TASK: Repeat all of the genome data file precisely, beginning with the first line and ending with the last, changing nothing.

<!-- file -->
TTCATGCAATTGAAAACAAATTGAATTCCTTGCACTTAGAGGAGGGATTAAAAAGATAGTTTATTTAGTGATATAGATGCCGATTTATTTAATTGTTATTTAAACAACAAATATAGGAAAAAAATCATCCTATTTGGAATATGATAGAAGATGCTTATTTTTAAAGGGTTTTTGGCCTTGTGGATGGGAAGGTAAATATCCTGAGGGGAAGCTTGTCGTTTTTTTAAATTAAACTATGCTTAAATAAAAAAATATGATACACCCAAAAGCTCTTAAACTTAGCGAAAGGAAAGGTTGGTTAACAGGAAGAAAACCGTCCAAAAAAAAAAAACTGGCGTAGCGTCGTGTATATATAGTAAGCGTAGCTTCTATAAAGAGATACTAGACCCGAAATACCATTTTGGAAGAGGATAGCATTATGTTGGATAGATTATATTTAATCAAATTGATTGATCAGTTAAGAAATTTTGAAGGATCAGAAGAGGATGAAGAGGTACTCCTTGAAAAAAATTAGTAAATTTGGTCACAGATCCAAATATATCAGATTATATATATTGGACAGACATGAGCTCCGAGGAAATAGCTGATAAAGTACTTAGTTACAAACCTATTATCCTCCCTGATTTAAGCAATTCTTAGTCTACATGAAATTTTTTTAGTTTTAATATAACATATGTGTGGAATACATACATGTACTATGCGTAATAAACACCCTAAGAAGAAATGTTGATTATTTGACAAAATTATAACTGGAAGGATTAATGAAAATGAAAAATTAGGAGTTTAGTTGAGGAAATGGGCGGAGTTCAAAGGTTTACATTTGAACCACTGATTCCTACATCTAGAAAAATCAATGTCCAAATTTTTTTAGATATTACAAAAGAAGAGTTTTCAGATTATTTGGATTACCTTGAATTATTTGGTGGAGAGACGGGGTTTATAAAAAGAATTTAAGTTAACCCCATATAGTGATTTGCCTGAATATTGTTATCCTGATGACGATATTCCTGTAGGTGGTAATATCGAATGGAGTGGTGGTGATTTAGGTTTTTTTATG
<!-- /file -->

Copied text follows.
TTCATGCAATTGAAAACAAATTGAATTCCTTGCACTTAGAGGAGGGATTAAAAAGATAGTTTATTTAGTGATATAGATGCCGATTTATTTAATTGTTATTTAAACAACAAATATAGGAAAAAAATCATCCTATTTGGAATATGATAGAAGATGCTTATTTTTAAAGGGTTTTTGGCCTTGTGGATGGGAAGGTAAATATCCTGAGGGGAAGCTTGTCGTTTTTTTAAATTAAACTATGCTTAAATAAAAAAATATGATACACCCAAAAGCTCTTAAACTTAGCGAAAGGAAAGGTTGGTTAACAGGAAGAAAACCGTCCAAAAAAAAAAAACTGGCGTAGCGTCGTGTATATATAGTAAGCGTAGCTTCTATAAAGAGATACTAGACCCGAAATACCATTTTGGAAGAGGATAGCATTATGTTGGATAGATTATATTTAATCAAATTGATTGATCAGTTAAGAAATTTTGAAGGATCAGAAGAGGATGAAGAGGTACTCCTTGAAAAAAATTAGTAAATTTGGTCACAGATCCAAATATATCAGATTATATATATTGGACAGACATGAGCTCCGAGGAAATAGCTGATAAAGTACTTAGTTACAAACCTATTATCCTCCCTGATTTAAGCAATTCTTAGTCTACATGAAATTTTTTTAGTTTTAATATAACATATGTGTGGAATACATACATGTACTATGCGTAATAAACACCCTAAGAAGAAATGTTGATTATTTGACAAAATTATAACTGGAAGGATTAATGAAAATGAAAAATTAGGAGTTTAGTTGAGGAAATGGGCGGAGTTCAAAGGTTTACATTTGAACCACTGATTCCTACATCTAGAAAAATCAATGTCCAAATTTTTTTAGATATTACAAAAGAAGAGTTTTCAGATTATTTGGATTACCTTGAATTATTTGGTGGAGAGACGGGGTTTATAAAAAGAATTTAAGTTAACCCCATATAGTGATTTGCCTGAATATTGTTATCCTGATGACGATATTCCTGTAGGTGGTAATATCGAATGGAGTGGTGGTGATTTAGGTTTTTTTATG